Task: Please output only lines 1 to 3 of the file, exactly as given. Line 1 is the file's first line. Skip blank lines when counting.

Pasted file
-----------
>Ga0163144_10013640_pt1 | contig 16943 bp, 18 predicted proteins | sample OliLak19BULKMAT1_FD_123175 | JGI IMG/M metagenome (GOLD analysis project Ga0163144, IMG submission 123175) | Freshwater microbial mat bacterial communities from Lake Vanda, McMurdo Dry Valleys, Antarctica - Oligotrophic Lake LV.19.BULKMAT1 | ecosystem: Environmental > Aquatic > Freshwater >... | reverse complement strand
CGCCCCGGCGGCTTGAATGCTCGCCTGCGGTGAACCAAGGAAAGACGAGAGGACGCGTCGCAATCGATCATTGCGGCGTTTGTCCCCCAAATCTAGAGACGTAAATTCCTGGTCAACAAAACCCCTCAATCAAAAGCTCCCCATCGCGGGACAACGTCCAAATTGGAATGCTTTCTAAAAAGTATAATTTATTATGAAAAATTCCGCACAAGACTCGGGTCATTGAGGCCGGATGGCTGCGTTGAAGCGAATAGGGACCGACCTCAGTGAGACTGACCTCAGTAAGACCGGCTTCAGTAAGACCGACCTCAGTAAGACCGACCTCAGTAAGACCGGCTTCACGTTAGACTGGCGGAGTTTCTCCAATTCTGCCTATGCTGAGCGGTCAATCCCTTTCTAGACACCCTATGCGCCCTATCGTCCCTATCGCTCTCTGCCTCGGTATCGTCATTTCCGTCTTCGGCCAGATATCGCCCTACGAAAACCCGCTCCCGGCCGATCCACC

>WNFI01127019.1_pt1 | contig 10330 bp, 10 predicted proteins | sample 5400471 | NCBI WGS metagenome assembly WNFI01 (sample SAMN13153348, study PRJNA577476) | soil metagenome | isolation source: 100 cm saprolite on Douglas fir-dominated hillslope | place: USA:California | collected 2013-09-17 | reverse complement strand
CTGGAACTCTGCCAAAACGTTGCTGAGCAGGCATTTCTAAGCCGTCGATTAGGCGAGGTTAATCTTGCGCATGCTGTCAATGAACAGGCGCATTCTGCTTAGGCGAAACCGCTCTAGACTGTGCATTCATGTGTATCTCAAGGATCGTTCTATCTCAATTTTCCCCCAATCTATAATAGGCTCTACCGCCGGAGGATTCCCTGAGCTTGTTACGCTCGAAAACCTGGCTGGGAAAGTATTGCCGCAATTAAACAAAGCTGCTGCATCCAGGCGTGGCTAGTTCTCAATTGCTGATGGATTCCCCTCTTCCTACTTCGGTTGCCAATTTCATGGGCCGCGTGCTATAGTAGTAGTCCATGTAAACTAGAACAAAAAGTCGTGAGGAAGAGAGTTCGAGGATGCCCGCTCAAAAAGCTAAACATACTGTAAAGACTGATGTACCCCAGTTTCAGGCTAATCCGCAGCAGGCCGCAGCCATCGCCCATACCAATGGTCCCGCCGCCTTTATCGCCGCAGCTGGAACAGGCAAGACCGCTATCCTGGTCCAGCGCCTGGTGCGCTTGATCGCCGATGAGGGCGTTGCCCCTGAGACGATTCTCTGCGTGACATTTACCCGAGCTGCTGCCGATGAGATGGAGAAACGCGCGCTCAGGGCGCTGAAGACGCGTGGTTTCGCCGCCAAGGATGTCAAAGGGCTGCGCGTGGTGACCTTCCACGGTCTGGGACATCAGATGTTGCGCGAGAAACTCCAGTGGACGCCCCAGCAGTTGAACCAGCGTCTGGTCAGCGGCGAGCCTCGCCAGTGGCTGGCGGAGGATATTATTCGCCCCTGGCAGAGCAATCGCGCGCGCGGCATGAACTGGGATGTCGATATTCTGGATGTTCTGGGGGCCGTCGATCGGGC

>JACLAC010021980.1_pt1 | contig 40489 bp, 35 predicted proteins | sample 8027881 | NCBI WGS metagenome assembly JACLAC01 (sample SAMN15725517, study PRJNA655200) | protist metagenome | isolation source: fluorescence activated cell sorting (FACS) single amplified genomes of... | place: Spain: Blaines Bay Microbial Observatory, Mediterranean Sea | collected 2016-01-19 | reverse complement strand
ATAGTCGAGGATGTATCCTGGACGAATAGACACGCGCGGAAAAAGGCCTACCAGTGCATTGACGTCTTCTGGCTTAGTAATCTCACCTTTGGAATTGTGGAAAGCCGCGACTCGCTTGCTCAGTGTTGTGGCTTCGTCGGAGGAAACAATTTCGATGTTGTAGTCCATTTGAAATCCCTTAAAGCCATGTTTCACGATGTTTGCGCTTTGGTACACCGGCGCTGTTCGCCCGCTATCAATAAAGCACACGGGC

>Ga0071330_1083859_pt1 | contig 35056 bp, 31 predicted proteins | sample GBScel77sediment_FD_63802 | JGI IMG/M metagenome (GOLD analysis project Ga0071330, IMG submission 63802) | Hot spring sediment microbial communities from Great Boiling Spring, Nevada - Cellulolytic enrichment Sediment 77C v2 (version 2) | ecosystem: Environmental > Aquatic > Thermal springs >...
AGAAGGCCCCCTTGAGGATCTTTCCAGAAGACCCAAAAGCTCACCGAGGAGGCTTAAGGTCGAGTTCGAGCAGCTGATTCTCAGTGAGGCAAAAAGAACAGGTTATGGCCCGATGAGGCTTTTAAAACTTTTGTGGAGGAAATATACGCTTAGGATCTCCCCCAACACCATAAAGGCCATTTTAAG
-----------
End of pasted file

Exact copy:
>Ga0163144_10013640_pt1 | contig 16943 bp, 18 predicted proteins | sample OliLak19BULKMAT1_FD_123175 | JGI IMG/M metagenome (GOLD analysis project Ga0163144, IMG submission 123175) | Freshwater microbial mat bacterial communities from Lake Vanda, McMurdo Dry Valleys, Antarctica - Oligotrophic Lake LV.19.BULKMAT1 | ecosystem: Environmental > Aquatic > Freshwater >... | reverse complement strand
CGCCCCGGCGGCTTGAATGCTCGCCTGCGGTGAACCAAGGAAAGACGAGAGGACGCGTCGCAATCGATCATTGCGGCGTTTGTCCCCCAAATCTAGAGACGTAAATTCCTGGTCAACAAAACCCCTCAATCAAAAGCTCCCCATCGCGGGACAACGTCCAAATTGGAATGCTTTCTAAAAAGTATAATTTATTATGAAAAATTCCGCACAAGACTCGGGTCATTGAGGCCGGATGGCTGCGTTGAAGCGAATAGGGACCGACCTCAGTGAGACTGACCTCAGTAAGACCGGCTTCAGTAAGACCGACCTCAGTAAGACCGACCTCAGTAAGACCGGCTTCACGTTAGACTGGCGGAGTTTCTCCAATTCTGCCTATGCTGAGCGGTCAATCCCTTTCTAGACACCCTATGCGCCCTATCGTCCCTATCGCTCTCTGCCTCGGTATCGTCATTTCCGTCTTCGGCCAGATATCGCCCTACGAAAACCCGCTCCCGGCCGATCCACC

>WNFI01127019.1_pt1 | contig 10330 bp, 10 predicted proteins | sample 5400471 | NCBI WGS metagenome assembly WNFI01 (sample SAMN13153348, study PRJNA577476) | soil metagenome | isolation source: 100 cm saprolite on Douglas fir-dominated hillslope | place: USA:California | collected 2013-09-17 | reverse complement strand